6) The Shetland Islands were also worth visiting and we enjoyed our tour that visited Scalloway castle and the Shetland ponies, plus we enjoyed finding out about the Shetland bus story from WWII (great little museum in Scalloway).
1) The food and service were fantastic, with a few minor exceptions noted in the lowlights. We had some excellent meals in the Grand Dining Room, Toscana and the always-wonderful Terrace buffet. The staff, almost to a person, was superb. We also really liked our Cruise Director, Ray Carr, who was very funny!
2) The ship was in great condition, although very much close quarters for 10 days at sea. Our room maintenance was excellent.
3) Trivia was a lot of fun and a good way to bond with a few nice folks (we came in third out of 14 total teams). We didn’t get too involved with most people on the cruise and did have some close encounters with some real winners, but maybe not as bad as other Oceania cruises.
4) The shipboard internet wasn’t bad, although very pricy. We used as many gigs as we could and usually had no problems getting on and doing most things.
1) The Rubens at the Palace was a very nice hotel and had a great location, right across from Buckingham Palace. Service was good, too. One minor gripe about the hotel is noted in the Lowlights.
Bottom ports of call.
1) Probably the least interesting port was Dublin. The city was very crowded, it rained (hard) while we killed time roaming around in the bus between stops on the tour visiting some of the areas of the city, and our tour guide was new and quite silly. St. Patrick’s cathedral (an Anglican church in a Catholic-dominated country) was drab, dreary, crammed with groups and really not interesting at all. Probably the highlight was Trinity College, the Book of Kells, and the exquisite old library, but we had to wait for a long time to get in and it was difficult to see the Book of Kells display.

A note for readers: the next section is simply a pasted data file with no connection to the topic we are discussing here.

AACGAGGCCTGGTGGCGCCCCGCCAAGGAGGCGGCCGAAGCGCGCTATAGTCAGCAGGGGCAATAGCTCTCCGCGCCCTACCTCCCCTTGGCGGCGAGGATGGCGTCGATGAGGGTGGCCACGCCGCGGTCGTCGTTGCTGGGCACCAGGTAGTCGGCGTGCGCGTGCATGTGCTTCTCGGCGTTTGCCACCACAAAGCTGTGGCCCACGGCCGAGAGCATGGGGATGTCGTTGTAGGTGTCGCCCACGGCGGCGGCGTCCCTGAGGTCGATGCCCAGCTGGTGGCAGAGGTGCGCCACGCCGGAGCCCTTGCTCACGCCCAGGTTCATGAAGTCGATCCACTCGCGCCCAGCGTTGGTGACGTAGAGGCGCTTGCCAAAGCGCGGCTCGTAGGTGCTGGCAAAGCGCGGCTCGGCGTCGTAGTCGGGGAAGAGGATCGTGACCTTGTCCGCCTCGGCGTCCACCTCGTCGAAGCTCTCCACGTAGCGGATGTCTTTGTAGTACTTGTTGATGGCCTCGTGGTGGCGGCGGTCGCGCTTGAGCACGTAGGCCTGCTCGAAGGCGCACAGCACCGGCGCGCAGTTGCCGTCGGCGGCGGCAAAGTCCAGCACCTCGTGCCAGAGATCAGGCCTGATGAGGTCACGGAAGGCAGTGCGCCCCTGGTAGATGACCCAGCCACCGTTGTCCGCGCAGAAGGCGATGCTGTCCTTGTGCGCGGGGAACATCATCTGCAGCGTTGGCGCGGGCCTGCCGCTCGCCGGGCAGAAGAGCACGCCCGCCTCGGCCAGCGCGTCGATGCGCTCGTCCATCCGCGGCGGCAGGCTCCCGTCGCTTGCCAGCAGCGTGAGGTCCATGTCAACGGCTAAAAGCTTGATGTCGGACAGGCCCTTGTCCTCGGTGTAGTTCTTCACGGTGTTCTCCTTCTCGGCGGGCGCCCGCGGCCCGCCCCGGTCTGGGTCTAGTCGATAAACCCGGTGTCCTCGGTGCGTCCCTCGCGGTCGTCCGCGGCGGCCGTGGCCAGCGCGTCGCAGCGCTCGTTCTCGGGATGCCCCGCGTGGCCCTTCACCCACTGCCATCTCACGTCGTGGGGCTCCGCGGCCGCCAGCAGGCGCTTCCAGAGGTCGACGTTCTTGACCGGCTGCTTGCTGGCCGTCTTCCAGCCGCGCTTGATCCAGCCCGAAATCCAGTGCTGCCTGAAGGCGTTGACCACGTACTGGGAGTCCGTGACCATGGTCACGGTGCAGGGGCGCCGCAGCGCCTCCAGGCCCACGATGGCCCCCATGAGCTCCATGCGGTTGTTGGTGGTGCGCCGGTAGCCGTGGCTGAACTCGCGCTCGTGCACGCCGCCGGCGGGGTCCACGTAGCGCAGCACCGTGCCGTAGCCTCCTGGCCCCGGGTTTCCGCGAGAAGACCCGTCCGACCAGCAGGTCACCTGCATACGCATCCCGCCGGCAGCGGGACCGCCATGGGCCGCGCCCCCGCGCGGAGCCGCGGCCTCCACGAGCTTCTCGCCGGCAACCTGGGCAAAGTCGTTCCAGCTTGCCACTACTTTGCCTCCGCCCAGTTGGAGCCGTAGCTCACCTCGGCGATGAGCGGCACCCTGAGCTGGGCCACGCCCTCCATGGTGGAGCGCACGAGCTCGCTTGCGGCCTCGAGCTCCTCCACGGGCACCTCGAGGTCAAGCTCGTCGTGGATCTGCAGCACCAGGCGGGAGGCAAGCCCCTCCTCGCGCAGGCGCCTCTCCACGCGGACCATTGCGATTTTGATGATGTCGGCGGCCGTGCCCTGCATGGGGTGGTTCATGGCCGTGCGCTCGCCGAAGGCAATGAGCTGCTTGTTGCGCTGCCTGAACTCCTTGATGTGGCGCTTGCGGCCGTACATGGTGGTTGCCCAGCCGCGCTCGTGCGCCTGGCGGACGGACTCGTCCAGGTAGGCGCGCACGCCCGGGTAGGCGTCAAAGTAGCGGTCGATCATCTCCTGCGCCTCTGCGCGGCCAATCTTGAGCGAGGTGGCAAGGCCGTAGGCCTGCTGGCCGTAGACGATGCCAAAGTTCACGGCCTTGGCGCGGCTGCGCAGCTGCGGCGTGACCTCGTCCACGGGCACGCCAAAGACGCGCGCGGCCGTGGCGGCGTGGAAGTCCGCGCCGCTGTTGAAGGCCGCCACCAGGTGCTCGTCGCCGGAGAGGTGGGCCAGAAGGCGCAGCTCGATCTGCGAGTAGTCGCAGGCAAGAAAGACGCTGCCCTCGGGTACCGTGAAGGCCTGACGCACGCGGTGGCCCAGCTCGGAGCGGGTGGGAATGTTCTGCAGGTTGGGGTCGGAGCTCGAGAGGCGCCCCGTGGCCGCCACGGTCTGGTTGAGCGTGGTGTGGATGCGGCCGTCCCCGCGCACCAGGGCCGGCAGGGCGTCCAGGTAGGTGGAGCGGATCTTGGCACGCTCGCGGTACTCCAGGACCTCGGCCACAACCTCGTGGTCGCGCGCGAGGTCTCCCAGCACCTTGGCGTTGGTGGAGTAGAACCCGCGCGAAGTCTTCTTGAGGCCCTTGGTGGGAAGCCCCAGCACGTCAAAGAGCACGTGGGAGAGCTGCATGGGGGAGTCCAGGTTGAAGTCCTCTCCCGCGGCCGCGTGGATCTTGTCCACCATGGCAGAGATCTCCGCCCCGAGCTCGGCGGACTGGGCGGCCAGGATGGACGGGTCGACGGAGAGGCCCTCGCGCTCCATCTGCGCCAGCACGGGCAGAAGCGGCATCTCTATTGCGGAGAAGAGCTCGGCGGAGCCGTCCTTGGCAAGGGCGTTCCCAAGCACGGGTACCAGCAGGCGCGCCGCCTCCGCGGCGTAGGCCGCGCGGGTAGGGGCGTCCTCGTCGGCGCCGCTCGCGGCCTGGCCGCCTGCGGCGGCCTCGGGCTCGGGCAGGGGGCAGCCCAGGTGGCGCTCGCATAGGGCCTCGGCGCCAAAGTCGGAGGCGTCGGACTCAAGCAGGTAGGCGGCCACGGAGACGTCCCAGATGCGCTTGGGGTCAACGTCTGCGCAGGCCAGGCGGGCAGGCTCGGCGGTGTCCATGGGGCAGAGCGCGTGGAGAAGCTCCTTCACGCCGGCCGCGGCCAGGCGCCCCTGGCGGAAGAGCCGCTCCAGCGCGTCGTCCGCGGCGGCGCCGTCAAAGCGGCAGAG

2) Although we like Reykjavik very much, the super 4X4 tour was merely “OK”. We spent a lot of time crammed into the vehicles racing between short 4WD adventures. We also lost a lot of our time in this port because of the itinerary changes.
3) Scone Castle outside of Edinburgh rated a “meh” from both of us, although the grounds were beautiful and our tour guide was excellent.
1) The itinerary changes were not a lot of fun. We ended up with 10 days at sea on a 20 day cruise that is the most expensive cruise we have taken so far (out of 26 total). Lost in the shuffle was southern Greenland with two villages and the magnificent fjords, Londonderry and our tour to the Giant’s causeway, and half of our time in Reykjavik. We understand the reasons, but believe this cruise would be more successful later in the summer.
2) The officers on Nautica were almost completely invisible, unlike our great experiences with Captain Meinhardt Hanson on two other cruises.
3) Polo Grill was not that great and, in fact, we had a better steak in the Grand Dining Room. The grill items at Waves were also not as good as on other cruises.
4) We did not use our balcony at all on this cruise and will reconsider booking a veranda cabin for any cold-weather cruises in the future.
1) Although we liked Rubens at the Palace, I am very weary of British plumbing. The bathroom had a deep and slippery tub and no hand rails, so I skipped a shower there and waited until we got to the ship.
2) Icelandair is a little problematic for us now. It is a cheaper way to get to Europe, but the seats in Saga Class were quite uncomfortable this time, the planes are not necessarily in very good repair, and the food (in all cases) was terrible. This was accompanied by indifferent service for the most part.
Well, that’s a wrap. My personal favorite cruise is still “Voyage of the Midnight Sun”, but this was an interesting adventure, too. This blog may expand to include postings about travel in general, rather than being only updated with a new trip. Speaking of new trips, we have a couple of driving trips coming up in the next few months and have booked another Oceania cruise in November, 2016, from Rio de Janeiro to Miami. We look forward to actually using our veranda on this trip and also ditching the need to bring layers of clothing.